5 Tips for Daters Who Want a Relationship
How to find ‘The One’ and make it last
Posted Aug 15, 2013
1) Work on yourself first. Everyone has issues to work though and improve upon. Growing up, we internalize patterns from our families of origin – some are positive and others are not. It is through our adult intimate relationships that these patterns are brought to light. We should recognize how our patterns are affecting our health and relationships, and replace maladaptive practices with better ways of thinking and doing.
I recommend that everyone take inventory of their attachment style using the link below. Attachment styles are socialized and changeable, but we can’t change our style until we learn the type we have. Style is important because it affects how we interact with friends, partners, and children. Once we’ve taken the assessment, we should have a goal of becoming secure (if you’re not already) and take the steps to achieve this goal. For example, read up on the characteristics of each style and practice the thoughts and behaviors associated with the secure style. Getting paired up with a secure partner will speed up the process.
3) Avoid early relationship pitfalls. Many people get into relationships that dissolve quickly because they rush through the initial stages. Given that every relationship is different, no rules apply across the board but some general recommendations can help things progress more smoothly. For example, the amount of time to wait before having sex with a new partner is not based on a set number of dates, but on making sure both partners feel comfortable and secure with each other.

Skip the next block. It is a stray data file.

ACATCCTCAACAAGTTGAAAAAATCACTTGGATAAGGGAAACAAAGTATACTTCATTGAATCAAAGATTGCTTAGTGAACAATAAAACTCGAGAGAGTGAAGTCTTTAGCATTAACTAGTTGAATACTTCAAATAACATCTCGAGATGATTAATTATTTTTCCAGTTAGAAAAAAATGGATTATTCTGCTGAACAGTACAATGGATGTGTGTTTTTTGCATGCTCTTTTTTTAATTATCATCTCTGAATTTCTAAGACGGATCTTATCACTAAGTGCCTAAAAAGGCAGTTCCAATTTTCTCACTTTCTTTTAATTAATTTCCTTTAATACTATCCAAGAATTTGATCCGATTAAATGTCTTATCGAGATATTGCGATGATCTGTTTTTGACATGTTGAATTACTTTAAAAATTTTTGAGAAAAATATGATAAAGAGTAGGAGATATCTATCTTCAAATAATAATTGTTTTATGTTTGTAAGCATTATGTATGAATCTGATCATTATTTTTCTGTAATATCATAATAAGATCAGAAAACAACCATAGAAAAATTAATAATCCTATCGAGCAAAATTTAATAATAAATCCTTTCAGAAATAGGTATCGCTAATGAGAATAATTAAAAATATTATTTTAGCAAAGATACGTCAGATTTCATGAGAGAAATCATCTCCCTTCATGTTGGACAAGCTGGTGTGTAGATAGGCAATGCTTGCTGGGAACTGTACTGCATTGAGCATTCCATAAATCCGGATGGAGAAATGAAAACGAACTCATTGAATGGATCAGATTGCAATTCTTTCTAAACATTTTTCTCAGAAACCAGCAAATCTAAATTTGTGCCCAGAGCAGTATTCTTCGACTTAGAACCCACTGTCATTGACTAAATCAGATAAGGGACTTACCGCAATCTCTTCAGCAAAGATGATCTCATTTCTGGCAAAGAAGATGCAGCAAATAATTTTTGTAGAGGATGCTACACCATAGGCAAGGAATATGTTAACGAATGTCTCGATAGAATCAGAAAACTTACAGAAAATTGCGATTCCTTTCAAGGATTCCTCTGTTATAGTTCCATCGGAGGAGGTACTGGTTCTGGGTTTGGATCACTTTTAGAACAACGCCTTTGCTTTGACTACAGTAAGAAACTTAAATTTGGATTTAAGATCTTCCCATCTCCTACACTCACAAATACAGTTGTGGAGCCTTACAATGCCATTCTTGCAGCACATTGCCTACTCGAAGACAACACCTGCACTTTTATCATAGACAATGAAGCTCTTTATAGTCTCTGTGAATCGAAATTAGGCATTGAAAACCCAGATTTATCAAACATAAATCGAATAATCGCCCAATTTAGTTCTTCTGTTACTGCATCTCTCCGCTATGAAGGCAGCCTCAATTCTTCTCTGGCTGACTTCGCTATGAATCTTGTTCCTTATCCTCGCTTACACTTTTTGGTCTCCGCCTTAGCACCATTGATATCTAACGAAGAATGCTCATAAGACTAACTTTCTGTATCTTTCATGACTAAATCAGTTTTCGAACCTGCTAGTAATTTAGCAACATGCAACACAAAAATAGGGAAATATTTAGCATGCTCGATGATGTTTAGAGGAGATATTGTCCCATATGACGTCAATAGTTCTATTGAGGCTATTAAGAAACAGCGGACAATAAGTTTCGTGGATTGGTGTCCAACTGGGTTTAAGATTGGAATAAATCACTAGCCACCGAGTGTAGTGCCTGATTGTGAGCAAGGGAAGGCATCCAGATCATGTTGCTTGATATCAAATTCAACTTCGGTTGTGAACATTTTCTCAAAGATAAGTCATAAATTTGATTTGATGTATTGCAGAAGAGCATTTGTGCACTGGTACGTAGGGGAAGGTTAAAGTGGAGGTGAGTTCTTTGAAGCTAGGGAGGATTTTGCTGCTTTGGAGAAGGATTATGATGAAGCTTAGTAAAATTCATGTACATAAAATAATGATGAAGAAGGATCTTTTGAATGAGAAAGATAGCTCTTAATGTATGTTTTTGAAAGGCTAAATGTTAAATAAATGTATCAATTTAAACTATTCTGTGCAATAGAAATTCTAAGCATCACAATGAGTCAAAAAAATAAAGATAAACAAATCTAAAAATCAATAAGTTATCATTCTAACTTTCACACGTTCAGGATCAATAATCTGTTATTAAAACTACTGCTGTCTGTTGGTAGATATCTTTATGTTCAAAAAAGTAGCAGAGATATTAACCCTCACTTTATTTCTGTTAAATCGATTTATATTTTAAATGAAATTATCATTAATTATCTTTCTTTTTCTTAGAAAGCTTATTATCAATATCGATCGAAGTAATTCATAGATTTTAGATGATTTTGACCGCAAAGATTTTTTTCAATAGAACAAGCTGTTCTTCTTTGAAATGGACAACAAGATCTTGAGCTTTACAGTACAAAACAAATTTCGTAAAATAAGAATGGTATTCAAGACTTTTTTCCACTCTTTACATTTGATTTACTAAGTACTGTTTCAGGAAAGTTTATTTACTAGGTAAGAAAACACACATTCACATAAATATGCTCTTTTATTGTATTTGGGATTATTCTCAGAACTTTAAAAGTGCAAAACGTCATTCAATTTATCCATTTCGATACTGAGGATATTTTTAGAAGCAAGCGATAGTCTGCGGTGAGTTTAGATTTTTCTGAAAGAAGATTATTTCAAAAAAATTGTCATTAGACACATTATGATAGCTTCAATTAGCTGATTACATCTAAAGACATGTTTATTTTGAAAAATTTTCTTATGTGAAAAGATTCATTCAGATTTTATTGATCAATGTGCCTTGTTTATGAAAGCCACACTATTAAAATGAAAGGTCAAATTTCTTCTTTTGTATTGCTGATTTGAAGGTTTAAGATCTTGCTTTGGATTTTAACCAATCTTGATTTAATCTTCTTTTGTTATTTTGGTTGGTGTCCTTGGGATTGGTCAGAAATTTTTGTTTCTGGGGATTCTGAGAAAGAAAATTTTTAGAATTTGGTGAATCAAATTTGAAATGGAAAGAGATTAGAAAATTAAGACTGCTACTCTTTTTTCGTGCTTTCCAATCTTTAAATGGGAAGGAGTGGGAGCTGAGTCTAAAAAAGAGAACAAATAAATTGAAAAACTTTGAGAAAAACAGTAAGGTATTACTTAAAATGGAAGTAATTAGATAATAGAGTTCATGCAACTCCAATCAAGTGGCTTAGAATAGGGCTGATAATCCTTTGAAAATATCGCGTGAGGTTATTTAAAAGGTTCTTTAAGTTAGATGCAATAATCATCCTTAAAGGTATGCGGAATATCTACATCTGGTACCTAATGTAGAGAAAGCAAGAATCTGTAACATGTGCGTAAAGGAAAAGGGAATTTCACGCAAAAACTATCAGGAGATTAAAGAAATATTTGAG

Along these same lines, don’t disclose too much, too soon. In the early stages, little things can turn a partner off. Wait until they know you before you start revealing the intimate details of your life. It is also important to self-disclose reciprocally. So if your partner isn’t disclosing a lot at the outset, you shouldn’t compensate by revealing everything about yourself. And finally, avoid private topics like past relationships, family of origin issues, and personal problems. These can get revealed with time, as a partner gets to know you. Some people believe that certain topics should never get discussed in a relationship such as previous sexual experiences, because this information can lead to the demise of a relationship (or at least leave out the details, particularly if they have nothing to do with the present partnership). Everyone is different in terms of what they think should and should not be revealed. The important part is to disclose slowly, reciprocally, and be well-matched with your partner in terms of what you think should and should not get discussed.
5) When the time is right, put the relationship’s needs first. One reason relationships fail is because people put their own needs above the relationship. We live in an individualistic culture and are socialized to pursue personal goals and fulfillment. However, this mentality may conflict with relationship well-being. Of course, some circumstances require placing one’s own needs above the relationship such as when a person experiences abuse or when a partner is not equally invested in making things work. But in general, if both partners are putting the relationship’s needs first and making decisions based on what will benefit the relationship the most, they should find themselves in a rewarding partnership.
Links referred to in this article
Attachment style assessment: http://www.web-research-design.net/cgi-bin/crq/crq.pl
http://www.aamft.org/iMIS15/AAMFT/ (scroll to TherapistLocator.net)